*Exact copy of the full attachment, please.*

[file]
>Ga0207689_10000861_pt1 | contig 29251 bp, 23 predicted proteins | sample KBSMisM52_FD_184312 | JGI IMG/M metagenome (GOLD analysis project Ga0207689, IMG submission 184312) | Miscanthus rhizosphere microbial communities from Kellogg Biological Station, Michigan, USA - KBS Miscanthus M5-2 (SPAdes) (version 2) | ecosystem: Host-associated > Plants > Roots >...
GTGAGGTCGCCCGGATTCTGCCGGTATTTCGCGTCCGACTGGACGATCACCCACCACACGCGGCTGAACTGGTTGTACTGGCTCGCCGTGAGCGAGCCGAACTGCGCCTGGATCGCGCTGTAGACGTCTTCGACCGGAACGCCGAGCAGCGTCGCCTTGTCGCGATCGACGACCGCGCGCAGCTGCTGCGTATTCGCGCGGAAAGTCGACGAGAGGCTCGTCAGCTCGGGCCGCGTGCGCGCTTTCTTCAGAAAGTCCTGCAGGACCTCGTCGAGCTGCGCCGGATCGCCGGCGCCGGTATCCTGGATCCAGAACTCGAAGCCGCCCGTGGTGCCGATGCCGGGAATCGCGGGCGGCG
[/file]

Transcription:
>Ga0207689_10000861_pt1 | contig 29251 bp, 23 predicted proteins | sample KBSMisM52_FD_184312 | JGI IMG/M metagenome (GOLD analysis project Ga0207689, IMG submission 184312) | Miscanthus rhizosphere microbial communities from Kellogg Biological Station, Michigan, USA - KBS Miscanthus M5-2 (SPAdes) (version 2) | ecosystem: Host-associated > Plants > Roots >...
GTGAGGTCGCCCGGATTCTGCCGGTATTTCGCGTCCGACTGGACGATCACCCACCACACGCGGCTGAACTGGTTGTACTGGCTCGCCGTGAGCGAGCCGAACTGCGCCTGGATCGCGCTGTAGACGTCTTCGACCGGAACGCCGAGCAGCGTCGCCTTGTCGCGATCGACGACCGCGCGCAGCTGCTGCGTATTCGCGCGGAAAGTCGACGAGAGGCTCGTCAGCTCGGGCCGCGTGCGCGCTTTCTTCAGAAAGTCCTGCAGGACCTCGTCGAGCTGCGCCGGATCGCCGGCGCCGGTATCCTGGATCCAGAACTCGAAGCCGCCCGTGGTGCCGATGCCGGGAATCGCGGGCGGCG